Use this URL to cite or link to this record in EThOS: http://ethos.bl.uk/OrderDetails.do?uin=uk.bl.ethos.570427
Title: Therapeutic interpretations of psychodynamic ideas : a social constructionist grounded theory
Author: Mabbott, Lucy
Awarding Body: University of Roehampton
Current Institution: University of Roehampton
Date of Award: 2012
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Abstract:
The focus of this study is on how counselling psychologists and other therapists interpret psychodynamic ideas. There is a dearth of qualitative work addressing this issue, particularly from the practitioner perspective. This study adopted a social constructionist version of Grounded Theory. Twelve volunteer therapist participants were interviewed (six counselling psychologists and six therapists accredited by the British Association of Counsellors and Psychotherapists (BACP) and the United Kingdom Council for Psychotherapy (UKCP)). Therapists had a wide range of experience but all had at least one year of training in psychodynamic theory. The analysis produced a grounded theory that suggests a tension between realist and social constructionist epistemological stances to psychodynamic theories. An unquestioning use of psychodynamic ideas persisted whereby these theories remained uncontested and were spoken about as if they were indicative of reality. This alternated with a reflective use of psychodynamic ideas where a theory was seen as one explanation among many. A tension was apparent as therapists spoke from these epistemologically opposed stances. This tension was expressed through the demonstration of being drawn to use psychodynamic ideas unquestioningly as they seem to abate anxiety and provide a sense of professionalism and expertise. The benefits of thinking objectively about psychodynamic ideas draw therapists into speaking of them in this way, even when this approach was not in line with the their epistemological stance at other points in time. The tension seems to result from societal demands and contextual pressures as well as the inter-relational discourse with the researcher. It is suggested that practitioners in the field of counselling psychology as well as by practitioners accredited with the UKCP and BACP experience this phenomenon. Length of experience in practice did not play a significant factor in how therapists conceptualise psychodynamic ideas. A discussion of the implication of these findings and the potential for future research is also explored.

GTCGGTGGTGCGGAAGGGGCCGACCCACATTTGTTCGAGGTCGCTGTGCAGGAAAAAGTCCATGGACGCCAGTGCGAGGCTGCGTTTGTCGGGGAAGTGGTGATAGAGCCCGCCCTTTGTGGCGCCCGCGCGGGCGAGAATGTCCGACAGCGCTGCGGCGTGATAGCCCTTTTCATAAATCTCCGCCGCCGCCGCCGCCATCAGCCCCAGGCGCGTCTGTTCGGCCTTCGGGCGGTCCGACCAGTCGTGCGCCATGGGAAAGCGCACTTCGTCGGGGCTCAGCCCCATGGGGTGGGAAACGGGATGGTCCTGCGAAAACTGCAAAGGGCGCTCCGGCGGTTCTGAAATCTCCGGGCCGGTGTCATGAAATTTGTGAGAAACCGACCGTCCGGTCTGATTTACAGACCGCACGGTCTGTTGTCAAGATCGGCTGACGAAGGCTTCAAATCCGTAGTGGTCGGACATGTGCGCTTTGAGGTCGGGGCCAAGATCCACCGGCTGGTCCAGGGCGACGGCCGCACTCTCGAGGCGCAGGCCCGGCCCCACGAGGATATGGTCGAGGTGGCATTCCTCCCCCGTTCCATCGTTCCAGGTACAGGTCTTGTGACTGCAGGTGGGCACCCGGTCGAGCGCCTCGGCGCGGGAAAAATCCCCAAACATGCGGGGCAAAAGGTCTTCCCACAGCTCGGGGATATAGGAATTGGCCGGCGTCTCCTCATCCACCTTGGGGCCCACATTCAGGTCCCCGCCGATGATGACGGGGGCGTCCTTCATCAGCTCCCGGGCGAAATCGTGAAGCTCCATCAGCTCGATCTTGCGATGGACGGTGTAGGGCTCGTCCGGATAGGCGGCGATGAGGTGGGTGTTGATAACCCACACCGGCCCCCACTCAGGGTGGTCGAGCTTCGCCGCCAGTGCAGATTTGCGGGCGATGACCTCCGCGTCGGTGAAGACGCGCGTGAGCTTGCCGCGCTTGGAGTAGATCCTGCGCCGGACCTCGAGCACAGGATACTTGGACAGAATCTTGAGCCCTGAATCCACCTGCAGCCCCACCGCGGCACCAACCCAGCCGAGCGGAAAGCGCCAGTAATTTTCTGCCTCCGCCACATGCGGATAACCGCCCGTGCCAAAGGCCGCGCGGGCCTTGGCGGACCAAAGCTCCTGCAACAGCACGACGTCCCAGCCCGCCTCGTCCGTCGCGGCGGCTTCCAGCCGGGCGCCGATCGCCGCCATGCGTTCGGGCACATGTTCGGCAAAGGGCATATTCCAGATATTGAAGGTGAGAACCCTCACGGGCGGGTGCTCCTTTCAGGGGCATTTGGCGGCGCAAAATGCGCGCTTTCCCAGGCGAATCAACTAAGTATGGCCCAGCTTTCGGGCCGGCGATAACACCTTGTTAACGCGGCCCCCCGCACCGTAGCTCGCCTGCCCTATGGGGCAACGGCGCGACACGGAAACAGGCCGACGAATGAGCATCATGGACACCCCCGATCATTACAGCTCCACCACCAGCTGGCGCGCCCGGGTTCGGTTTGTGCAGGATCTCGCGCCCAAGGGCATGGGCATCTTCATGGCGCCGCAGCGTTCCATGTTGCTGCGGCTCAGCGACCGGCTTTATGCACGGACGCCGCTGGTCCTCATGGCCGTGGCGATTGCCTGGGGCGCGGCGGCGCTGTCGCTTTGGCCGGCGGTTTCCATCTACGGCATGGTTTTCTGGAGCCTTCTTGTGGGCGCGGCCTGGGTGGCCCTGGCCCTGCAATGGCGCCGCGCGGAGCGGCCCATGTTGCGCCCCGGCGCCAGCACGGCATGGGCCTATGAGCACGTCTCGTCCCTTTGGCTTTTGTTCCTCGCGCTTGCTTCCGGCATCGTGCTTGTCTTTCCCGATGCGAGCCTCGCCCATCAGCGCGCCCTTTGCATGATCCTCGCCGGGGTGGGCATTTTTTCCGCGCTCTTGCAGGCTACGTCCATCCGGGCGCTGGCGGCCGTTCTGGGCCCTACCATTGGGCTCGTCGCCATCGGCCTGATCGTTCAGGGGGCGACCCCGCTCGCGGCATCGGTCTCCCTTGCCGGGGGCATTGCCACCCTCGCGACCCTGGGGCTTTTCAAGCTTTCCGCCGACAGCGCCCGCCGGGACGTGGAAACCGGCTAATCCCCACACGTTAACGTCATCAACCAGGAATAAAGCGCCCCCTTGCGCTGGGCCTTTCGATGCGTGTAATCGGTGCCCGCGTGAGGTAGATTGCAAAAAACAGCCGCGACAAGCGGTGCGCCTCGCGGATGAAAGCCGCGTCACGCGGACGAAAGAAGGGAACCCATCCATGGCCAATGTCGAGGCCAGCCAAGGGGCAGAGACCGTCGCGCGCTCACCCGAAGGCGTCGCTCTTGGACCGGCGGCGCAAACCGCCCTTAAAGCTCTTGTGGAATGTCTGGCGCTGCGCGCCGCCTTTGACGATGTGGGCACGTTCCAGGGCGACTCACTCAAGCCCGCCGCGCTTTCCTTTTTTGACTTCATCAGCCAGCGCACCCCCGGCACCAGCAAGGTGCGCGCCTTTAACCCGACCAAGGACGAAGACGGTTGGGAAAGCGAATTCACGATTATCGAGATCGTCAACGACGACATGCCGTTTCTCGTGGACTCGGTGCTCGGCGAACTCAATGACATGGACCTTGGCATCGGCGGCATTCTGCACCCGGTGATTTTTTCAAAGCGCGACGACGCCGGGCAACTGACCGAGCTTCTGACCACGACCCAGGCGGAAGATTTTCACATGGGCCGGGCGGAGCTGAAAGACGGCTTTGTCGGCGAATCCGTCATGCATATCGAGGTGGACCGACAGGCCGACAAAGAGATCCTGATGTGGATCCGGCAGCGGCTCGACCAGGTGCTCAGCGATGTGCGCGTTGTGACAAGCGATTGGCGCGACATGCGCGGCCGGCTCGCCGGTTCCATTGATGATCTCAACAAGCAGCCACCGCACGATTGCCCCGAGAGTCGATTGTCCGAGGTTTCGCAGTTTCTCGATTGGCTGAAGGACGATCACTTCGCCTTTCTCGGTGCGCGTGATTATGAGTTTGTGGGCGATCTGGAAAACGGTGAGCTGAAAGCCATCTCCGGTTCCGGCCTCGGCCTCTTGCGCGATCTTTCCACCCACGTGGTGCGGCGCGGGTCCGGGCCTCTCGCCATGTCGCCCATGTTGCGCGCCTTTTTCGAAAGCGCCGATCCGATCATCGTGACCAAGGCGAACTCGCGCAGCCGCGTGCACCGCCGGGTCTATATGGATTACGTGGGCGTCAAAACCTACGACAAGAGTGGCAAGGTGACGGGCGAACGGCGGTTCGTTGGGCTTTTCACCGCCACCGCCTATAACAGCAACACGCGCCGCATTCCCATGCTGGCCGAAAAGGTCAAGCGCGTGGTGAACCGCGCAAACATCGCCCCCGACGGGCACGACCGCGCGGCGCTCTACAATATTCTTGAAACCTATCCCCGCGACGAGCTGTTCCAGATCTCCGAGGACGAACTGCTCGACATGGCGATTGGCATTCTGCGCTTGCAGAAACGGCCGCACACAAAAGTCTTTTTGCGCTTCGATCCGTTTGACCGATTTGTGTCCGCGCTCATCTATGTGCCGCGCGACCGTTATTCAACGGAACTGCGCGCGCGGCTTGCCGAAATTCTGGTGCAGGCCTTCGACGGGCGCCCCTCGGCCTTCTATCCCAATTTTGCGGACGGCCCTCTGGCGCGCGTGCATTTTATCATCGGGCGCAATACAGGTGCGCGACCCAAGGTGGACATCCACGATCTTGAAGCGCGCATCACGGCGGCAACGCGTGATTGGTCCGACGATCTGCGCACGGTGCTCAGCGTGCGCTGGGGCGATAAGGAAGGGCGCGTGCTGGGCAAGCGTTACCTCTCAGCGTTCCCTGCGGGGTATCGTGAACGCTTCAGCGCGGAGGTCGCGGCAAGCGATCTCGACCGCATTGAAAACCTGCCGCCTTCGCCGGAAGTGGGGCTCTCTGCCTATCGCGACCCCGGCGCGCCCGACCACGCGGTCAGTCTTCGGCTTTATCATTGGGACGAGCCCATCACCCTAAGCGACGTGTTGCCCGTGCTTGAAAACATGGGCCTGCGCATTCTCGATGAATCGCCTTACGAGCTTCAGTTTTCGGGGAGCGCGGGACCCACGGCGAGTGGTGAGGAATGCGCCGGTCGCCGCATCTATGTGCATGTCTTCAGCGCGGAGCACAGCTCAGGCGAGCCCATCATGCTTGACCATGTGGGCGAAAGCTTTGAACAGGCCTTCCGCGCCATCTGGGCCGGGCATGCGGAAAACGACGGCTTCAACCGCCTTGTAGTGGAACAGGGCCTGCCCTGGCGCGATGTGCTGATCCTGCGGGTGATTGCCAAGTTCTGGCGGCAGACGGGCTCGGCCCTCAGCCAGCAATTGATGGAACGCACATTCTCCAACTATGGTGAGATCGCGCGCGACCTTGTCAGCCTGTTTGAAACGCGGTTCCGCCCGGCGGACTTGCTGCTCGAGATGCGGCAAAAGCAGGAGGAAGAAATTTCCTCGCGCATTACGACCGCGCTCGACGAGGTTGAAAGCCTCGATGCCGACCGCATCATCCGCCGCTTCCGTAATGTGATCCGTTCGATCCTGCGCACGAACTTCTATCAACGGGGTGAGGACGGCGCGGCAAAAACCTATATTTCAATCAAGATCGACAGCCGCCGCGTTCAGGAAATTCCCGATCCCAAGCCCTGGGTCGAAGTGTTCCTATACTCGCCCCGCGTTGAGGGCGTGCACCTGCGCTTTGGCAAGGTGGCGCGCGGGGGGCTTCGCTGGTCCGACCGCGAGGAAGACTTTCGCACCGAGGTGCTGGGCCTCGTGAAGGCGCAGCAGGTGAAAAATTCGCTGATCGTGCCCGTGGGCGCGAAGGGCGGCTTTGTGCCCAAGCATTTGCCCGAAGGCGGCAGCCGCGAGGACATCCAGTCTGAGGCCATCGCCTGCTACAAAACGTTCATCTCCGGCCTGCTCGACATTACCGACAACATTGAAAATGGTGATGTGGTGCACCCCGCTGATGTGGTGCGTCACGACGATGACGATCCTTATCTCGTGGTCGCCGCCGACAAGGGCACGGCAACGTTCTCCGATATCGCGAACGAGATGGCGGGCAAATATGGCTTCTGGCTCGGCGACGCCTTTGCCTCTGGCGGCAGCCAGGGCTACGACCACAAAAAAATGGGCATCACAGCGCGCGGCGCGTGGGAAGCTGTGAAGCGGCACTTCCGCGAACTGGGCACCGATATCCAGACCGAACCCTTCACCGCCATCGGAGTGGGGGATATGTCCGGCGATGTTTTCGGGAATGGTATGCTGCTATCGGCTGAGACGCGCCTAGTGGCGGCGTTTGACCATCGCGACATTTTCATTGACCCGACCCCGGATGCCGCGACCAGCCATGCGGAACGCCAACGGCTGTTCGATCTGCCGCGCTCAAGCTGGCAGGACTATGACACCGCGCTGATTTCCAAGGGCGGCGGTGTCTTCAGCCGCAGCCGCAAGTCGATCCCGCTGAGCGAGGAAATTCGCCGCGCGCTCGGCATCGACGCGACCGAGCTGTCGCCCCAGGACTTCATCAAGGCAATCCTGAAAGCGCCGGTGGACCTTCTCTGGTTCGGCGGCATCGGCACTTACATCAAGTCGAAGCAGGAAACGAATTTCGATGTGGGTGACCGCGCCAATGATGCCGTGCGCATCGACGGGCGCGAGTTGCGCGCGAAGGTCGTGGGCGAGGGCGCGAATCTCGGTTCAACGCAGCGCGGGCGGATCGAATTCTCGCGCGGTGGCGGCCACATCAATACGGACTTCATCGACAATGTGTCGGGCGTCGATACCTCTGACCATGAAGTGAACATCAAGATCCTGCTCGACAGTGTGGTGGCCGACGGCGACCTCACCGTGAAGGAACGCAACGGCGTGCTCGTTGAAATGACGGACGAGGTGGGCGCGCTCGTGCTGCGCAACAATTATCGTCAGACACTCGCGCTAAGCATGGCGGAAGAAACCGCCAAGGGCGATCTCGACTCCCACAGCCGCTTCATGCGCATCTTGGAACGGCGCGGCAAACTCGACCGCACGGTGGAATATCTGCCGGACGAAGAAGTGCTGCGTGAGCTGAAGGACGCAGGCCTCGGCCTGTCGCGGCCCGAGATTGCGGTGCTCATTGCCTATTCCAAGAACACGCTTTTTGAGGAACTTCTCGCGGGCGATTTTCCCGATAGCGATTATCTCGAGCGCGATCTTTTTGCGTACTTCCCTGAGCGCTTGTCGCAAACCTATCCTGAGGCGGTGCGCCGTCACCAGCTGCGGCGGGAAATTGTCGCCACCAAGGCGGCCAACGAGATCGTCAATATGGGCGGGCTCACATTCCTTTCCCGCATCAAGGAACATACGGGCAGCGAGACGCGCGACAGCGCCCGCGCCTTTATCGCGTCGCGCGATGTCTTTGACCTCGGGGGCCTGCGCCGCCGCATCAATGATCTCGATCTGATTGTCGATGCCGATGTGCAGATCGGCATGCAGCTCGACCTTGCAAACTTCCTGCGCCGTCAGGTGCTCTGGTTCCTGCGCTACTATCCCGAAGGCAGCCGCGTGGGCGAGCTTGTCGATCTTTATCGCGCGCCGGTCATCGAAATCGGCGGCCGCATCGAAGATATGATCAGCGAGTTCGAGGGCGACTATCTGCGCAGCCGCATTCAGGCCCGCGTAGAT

Supervisor: Farnfield, Stephen ; Greenwood, Dennis ; Munt, Stephen Sponsor: Not available
Qualification Name: Thesis (Ph.D.) Qualification Level: Doctoral
EThOS ID: uk.bl.ethos.570427  DOI: Not available
Keywords: Counselling Psychology ; psychodynamic counselling ; grounded theory
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